Seleucus I Nicator

related topics
{son, year, death}
{war, force, army}
{area, part, region}
{language, word, form}
{god, call, give}
{land, century, early}
{country, population, people}
{build, building, house}
{government, party, election}

Seleucus I (given the surname by later generations of Nicator, Greek : Σέλευκος Νικάτωρ (Hindi: सेल्यूकस), i.e. Seleucus the Victor) (ca. 358 BC–281 BC) was a Macedonian officer of Alexander the Great and one of the Diadochi. In the Wars of the Diadochi that took place after Alexander's death, Seleucus established the Seleucid dynasty and the Seleucid Empire. His kingdom would be one of the last holdouts of Alexander's former empire to Roman rule. They were only outlived by the Ptolemaic Kingdom in Egypt by roughly 34 years.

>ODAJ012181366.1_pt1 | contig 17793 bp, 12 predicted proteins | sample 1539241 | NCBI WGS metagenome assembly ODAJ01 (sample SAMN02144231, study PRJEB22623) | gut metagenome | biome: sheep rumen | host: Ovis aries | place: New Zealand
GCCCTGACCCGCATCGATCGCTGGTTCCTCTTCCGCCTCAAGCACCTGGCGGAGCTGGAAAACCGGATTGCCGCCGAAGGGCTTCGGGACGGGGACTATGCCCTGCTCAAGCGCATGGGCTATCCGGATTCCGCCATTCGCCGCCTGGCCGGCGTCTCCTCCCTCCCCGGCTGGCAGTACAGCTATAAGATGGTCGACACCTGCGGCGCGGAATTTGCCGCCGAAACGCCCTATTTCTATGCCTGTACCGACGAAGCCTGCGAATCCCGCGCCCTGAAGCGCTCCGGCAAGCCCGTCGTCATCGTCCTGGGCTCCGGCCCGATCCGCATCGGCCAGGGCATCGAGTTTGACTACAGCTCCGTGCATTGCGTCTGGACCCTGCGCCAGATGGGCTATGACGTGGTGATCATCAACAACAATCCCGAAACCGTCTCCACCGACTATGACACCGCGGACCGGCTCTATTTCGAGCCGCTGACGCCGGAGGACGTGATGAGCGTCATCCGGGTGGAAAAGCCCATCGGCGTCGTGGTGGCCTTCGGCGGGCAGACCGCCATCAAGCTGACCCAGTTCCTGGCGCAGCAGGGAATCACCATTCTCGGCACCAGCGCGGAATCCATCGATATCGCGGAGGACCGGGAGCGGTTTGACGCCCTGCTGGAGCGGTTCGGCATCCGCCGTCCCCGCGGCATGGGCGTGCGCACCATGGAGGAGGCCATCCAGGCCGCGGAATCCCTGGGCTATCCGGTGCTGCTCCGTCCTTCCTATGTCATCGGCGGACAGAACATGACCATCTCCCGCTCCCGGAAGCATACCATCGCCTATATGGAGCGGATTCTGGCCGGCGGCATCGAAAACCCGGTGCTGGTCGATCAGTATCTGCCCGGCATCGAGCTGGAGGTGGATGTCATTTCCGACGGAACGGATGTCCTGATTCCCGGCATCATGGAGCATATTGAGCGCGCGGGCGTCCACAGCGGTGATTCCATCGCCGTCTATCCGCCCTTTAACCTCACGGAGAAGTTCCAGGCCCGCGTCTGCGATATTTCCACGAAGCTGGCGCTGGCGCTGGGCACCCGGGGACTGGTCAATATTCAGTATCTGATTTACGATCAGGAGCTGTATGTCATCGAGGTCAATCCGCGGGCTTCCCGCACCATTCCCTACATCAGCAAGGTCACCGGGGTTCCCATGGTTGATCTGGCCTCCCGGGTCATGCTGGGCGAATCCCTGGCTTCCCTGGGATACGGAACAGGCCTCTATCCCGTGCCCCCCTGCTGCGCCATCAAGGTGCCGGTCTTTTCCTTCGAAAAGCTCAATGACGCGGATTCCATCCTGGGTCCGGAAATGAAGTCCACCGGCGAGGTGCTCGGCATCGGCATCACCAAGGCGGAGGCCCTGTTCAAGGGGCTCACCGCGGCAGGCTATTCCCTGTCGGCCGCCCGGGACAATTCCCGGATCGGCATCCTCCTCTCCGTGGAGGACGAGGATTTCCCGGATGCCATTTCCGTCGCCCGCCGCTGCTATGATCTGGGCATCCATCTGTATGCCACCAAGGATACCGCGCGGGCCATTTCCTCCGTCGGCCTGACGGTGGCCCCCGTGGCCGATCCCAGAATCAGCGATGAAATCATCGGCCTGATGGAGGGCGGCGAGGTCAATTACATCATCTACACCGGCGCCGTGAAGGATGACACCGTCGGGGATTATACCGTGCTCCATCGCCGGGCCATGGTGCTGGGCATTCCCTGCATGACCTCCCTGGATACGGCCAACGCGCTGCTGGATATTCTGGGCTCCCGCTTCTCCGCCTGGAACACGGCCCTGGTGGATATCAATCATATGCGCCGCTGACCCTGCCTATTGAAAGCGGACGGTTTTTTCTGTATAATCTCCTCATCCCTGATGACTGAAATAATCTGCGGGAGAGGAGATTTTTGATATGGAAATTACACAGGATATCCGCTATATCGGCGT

After the death of Alexander, Seleucus was nominated as the satrap of Babylon in 320 BC. Antigonus forced Seleucus to flee from Babylon, but, supported by Ptolemy, he was able to return in 312 BC. Seleucus' later conquests include Persia and Media. He formed an alliance with the Indian King Chandragupta Maurya. Seleucus defeated Antigonus in the battle of Ipsus in 301 BC and Lysimachus in the battle of Corupedium in 281 BC. He was assassinated by Ptolemy Ceraunus during the same year. His successor was his son Antiochus I.

Seleucus founded a number of new cities, including Antioch and Seleucia.


Full article ▸

related documents
Stanisław Leszczyński
Francesco I Sforza
History of Portugal (1279–1415)
Charles the Bold
Napoléon Eugène, Prince Imperial
Johann von Werth
Manuel II Palaiologos
History of Portugal (1112–1279)
James IV of Scotland
Marcus Vipsanius Agrippa
Lal Bahadur Shastri
George Villiers, 1st Duke of Buckingham
Charles II of Navarre
Battle of Wakefield
Brian Boru
La Marseillaise
Ahmad Shah Durrani
Philip the Arab
Vasily II of Moscow
Didius Julianus
Leopold III of Belgium
Charles VIII of France
Władysław I the Elbow-high
Alexander Ball